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We choose our category of spaces to be compactly generated weak Hausdorff spaces for convenience, denoted $CGWH$.

Questions:

1.) Is there any sort of slick argument to verify that CGWH with the Quillen model structure is a right-proper (closed) model category?

2.) If we give the following presentation of the model structure on SSet:

Cofibrations are monomorphisms

Fibrations have the RLP with respect to all horn inclusions $\Lambda^n_i \subseteq \Delta^n$ for $0\leq i \leq n$.

Or instead of the characterization of cofibrations, we could instead give:

Trivial fibrations have the RLP with respect to all inclusions of the boundary $\partial^n \subseteq \Delta^n$.

(The point of picking a nice presentation is that the (morally) right choice of definition often simplifies a proof.)

Is there any way to verify the model category axioms more easily? The proofs I've seen appeal to all of the hard work done in question 1. It seems like one should be able to verify the axioms for SSet more easily than the case of CGWH spaces.

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Why does it seem like SSet should be easier? SSet has all sorts of problems that CGWH doesn't, like the fact that you can't compose homotopies in general. –  Mike Shulman Jun 1 '10 at 17:22
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There are proofs for SSet that don't go via CGWH, though; there's one in some notes that I can't remember where to find, and another one in the forthcoming sequel to "A concise course in algebraic topology." –  Mike Shulman Jun 1 '10 at 17:23
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I believe that there's also a forthcoming book by Joyal and Tierney that contains a combinatorial verification of the model category axioms for SSet. Tom Fiore once told me he saw a draft online, but I don't know where, and I can't find it. (These might be the notes Mike mentions?) –  Dan Ramras Jun 1 '10 at 20:26
    
Your second characterization in 2. is not sufficient to determine the q-model structure in sSet---it simply determines the cofibrations, but there are numerous model structures with fewer weak equivalences than the q-model structure but the same cofibrations. One example is the Joyal model structure. What steps of the usual proofs do you think are "hard"? Simplicial sets are convenient for many arguments, but Top has many great properties that sSet does not. –  Sam Isaacson Jun 2 '10 at 1:45
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@Harry, sorry I misread your question. By Cisinski's work, you can easily construct a "minimal" model structure on sSet (one with the fewest weak equivalences given that Cof = Mono) and then left Bousfield localize at the horn inclusions. But then checking that weak homotopy equivalences $X \to Y$ are the same as those maps inducing isos $Ho(Y, Z) \to Ho(X, Z)$ for all Kan $Z$ requires some combinatorics. Incidentally, the fact that you detect all acyclic cofs just with inner horn inclusions is fairly special. I think Cisinski's proof is beautiful, but not concise. –  Sam Isaacson Jun 2 '10 at 4:25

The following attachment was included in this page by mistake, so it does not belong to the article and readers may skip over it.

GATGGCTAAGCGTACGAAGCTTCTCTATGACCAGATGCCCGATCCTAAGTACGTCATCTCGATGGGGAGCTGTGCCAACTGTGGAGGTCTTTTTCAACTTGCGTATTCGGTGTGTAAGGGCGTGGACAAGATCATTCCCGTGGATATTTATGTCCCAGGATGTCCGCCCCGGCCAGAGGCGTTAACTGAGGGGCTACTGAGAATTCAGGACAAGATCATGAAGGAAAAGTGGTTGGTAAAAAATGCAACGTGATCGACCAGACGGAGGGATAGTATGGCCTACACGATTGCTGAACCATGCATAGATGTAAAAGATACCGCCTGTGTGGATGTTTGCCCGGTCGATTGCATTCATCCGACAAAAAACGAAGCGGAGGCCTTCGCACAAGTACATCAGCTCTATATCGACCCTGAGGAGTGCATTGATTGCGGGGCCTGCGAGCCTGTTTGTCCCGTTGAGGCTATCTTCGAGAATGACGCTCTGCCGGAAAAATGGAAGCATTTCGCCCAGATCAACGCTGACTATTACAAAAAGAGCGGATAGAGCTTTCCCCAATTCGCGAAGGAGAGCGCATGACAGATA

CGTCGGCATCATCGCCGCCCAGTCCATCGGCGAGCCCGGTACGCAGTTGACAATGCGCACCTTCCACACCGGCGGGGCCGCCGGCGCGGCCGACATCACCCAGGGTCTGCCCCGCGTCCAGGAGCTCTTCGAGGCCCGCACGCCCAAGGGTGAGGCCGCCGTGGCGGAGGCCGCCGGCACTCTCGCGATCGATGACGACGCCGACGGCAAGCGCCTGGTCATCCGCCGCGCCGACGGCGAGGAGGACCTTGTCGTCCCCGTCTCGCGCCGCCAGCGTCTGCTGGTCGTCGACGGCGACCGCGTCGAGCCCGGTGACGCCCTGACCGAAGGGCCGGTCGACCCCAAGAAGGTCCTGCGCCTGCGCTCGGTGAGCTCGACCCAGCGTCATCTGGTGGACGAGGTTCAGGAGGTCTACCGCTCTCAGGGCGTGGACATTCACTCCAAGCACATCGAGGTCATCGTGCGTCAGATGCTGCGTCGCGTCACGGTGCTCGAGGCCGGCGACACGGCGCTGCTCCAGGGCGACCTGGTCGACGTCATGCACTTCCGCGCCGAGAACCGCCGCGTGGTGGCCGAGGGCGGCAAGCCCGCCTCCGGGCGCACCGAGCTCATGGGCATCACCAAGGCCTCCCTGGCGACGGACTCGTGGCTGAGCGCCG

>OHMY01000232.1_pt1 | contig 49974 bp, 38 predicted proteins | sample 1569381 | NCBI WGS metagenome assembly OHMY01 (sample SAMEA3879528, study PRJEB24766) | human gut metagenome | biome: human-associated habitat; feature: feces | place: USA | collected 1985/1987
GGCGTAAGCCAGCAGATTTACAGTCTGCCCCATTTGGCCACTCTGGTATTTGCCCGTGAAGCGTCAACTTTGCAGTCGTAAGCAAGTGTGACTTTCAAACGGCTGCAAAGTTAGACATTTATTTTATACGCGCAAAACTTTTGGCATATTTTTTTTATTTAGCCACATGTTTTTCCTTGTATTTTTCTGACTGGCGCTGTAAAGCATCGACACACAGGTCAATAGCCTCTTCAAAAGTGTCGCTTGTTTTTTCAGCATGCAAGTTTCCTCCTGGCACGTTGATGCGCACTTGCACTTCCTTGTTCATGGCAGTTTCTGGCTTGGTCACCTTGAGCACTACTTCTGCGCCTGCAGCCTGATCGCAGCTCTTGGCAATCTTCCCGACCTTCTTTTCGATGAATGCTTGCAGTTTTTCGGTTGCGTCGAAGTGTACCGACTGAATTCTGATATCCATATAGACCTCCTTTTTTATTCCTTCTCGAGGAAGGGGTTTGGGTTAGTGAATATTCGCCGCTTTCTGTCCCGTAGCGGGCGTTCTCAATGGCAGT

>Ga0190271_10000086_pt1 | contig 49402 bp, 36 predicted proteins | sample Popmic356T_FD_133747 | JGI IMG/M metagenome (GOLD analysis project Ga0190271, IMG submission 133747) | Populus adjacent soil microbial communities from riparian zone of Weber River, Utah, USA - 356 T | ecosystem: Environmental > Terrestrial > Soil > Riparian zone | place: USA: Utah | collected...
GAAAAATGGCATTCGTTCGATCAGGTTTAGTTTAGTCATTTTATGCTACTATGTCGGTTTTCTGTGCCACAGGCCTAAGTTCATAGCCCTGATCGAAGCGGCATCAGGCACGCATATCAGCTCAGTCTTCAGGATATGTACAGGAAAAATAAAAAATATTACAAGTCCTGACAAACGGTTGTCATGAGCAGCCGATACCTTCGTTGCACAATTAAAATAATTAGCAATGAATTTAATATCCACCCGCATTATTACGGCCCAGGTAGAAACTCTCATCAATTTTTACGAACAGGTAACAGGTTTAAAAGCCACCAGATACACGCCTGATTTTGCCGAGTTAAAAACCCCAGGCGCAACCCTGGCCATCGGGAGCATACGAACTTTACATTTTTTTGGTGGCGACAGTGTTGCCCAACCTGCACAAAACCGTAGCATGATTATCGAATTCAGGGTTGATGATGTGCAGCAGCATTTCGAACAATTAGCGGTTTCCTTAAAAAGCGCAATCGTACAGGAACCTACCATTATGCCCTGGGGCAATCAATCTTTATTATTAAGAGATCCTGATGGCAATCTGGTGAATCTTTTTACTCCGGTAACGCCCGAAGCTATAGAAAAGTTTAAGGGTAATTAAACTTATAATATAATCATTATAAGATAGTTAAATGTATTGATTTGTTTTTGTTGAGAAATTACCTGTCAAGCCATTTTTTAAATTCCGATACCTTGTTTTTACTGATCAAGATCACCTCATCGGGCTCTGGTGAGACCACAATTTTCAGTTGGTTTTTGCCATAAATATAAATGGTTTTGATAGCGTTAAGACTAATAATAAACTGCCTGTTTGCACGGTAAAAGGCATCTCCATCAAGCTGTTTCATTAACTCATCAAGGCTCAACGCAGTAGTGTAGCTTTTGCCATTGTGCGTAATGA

1 Answer 1

up vote 6 down vote accepted

The Joyal and Tierney notes contain a combinatorial proof as Dan says. They are available here. (Wanted to post this in the comments, but it seems impossible to do without sufficient reputation.) I should also mention that it is possible to give a reasonably slick proof of the model category axioms for simplicial sets by using the Cisinski machinery (see his monograph: Ast'erisque vol. 308).

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Is there any way to get a copy of Cisinki's book without paying 90-some Euros? To be honest, I'd rather do something like pay him directly for an electronic edition instead of shelling out the 20 USD for shipping from France. –  Harry Gindi Jun 1 '10 at 21:50
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I'd have thought that most university libraries should have a copy of the Ast'erisque volumes. That said, a fair amount of the same material (as far as the model structure on simplicial sets is concerned) can be found in his paper "Th'eories homotopiques dans les topos" which is available on his website. –  Michael A Warren Jun 1 '10 at 22:09
    
What do you know, they did have it, and it looks brand new! –  Harry Gindi Jun 1 '10 at 23:07
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If you're in North America and you want to own your own copy, you can buy Astérisque volumes directly from the AMS (but Cisinski's book is 107 USD). You can download a PDF from his website: www-math.univ-paris13.fr/~cisinski/ast.pdf –  Sam Isaacson Jun 2 '10 at 0:41
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Looks like Sam's link doesn't work any more. Try math.univ-toulouse.fr/~dcisinsk/publications.html –  David White Feb 25 '13 at 0:35

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